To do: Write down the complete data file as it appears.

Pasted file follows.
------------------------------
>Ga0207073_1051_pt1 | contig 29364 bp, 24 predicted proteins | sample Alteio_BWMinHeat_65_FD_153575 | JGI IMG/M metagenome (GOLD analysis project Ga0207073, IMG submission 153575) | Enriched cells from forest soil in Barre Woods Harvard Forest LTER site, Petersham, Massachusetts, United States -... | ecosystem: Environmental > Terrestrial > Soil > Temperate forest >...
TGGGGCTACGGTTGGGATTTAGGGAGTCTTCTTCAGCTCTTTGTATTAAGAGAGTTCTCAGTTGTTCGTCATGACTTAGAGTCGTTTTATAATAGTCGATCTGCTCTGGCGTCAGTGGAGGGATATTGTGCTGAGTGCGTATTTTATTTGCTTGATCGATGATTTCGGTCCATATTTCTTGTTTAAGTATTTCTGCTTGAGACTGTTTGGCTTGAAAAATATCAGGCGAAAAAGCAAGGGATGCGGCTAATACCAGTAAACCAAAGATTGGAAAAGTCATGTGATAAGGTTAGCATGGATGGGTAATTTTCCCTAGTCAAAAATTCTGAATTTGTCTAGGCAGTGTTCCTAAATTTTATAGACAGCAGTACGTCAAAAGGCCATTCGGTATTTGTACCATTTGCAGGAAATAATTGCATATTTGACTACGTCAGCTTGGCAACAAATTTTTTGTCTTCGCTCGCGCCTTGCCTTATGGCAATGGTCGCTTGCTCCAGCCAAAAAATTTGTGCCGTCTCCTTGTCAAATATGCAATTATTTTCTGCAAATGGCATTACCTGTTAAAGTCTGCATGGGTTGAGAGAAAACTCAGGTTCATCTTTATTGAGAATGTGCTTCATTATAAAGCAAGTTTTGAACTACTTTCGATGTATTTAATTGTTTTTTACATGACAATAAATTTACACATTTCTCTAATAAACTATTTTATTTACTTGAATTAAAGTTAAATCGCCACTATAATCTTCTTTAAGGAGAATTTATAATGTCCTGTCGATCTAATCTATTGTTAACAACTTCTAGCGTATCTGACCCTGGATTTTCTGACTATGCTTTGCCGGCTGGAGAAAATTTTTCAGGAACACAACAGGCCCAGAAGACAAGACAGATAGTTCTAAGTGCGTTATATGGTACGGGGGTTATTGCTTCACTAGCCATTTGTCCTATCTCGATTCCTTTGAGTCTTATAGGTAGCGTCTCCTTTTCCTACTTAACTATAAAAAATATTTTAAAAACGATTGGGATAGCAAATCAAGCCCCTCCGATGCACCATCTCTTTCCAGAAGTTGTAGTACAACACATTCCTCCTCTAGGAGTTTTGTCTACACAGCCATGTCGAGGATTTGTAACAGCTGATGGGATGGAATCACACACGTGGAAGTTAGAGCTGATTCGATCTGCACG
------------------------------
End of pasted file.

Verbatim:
>Ga0207073_1051_pt1 | contig 29364 bp, 24 predicted proteins | sample Alteio_BWMinHeat_65_FD_153575 | JGI IMG/M metagenome (GOLD analysis project Ga0207073, IMG submission 153575) | Enriched cells from forest soil in Barre Woods Harvard Forest LTER site, Petersham, Massachusetts, United States -... | ecosystem: Environmental > Terrestrial > Soil > Temperate forest >...
TGGGGCTACGGTTGGGATTTAGGGAGTCTTCTTCAGCTCTTTGTATTAAGAGAGTTCTCAGTTGTTCGTCATGACTTAGAGTCGTTTTATAATAGTCGATCTGCTCTGGCGTCAGTGGAGGGATATTGTGCTGAGTGCGTATTTTATTTGCTTGATCGATGATTTCGGTCCATATTTCTTGTTTAAGTATTTCTGCTTGAGACTGTTTGGCTTGAAAAATATCAGGCGAAAAAGCAAGGGATGCGGCTAATACCAGTAAACCAAAGATTGGAAAAGTCATGTGATAAGGTTAGCATGGATGGGTAATTTTCCCTAGTCAAAAATTCTGAATTTGTCTAGGCAGTGTTCCTAAATTTTATAGACAGCAGTACGTCAAAAGGCCATTCGGTATTTGTACCATTTGCAGGAAATAATTGCATATTTGACTACGTCAGCTTGGCAACAAATTTTTTGTCTTCGCTCGCGCCTTGCCTTATGGCAATGGTCGCTTGCTCCAGCCAAAAAATTTGTGCCGTCTCCTTGTCAAATATGCAATTATTTTCTGCAAATGGCATTACCTGTTAAAGTCTGCATGGGTTGAGAGAAAACTCAGGTTCATCTTTATTGAGAATGTGCTTCATTATAAAGCAAGTTTTGAACTACTTTCGATGTATTTAATTGTTTTTTACATGACAATAAATTTACACATTTCTCTAATAAACTATTTTATTTACTTGAATTAAAGTTAAATCGCCACTATAATCTTCTTTAAGGAGAATTTATAATGTCCTGTCGATCTAATCTATTGTTAACAACTTCTAGCGTATCTGACCCTGGATTTTCTGACTATGCTTTGCCGGCTGGAGAAAATTTTTCAGGAACACAACAGGCCCAGAAGACAAGACAGATAGTTCTAAGTGCGTTATATGGTACGGGGGTTATTGCTTCACTAGCCATTTGTCCTATCTCGATTCCTTTGAGTCTTATAGGTAGCGTCTCCTTTTCCTACTTAACTATAAAAAATATTTTAAAAACGATTGGGATAGCAAATCAAGCCCCTCCGATGCACCATCTCTTTCCAGAAGTTGTAGTACAACACATTCCTCCTCTAGGAGTTTTGTCTACACAGCCATGTCGAGGATTTGTAACAGCTGATGGGATGGAATCACACACGTGGAAGTTAGAGCTGATTCGATCTGCACG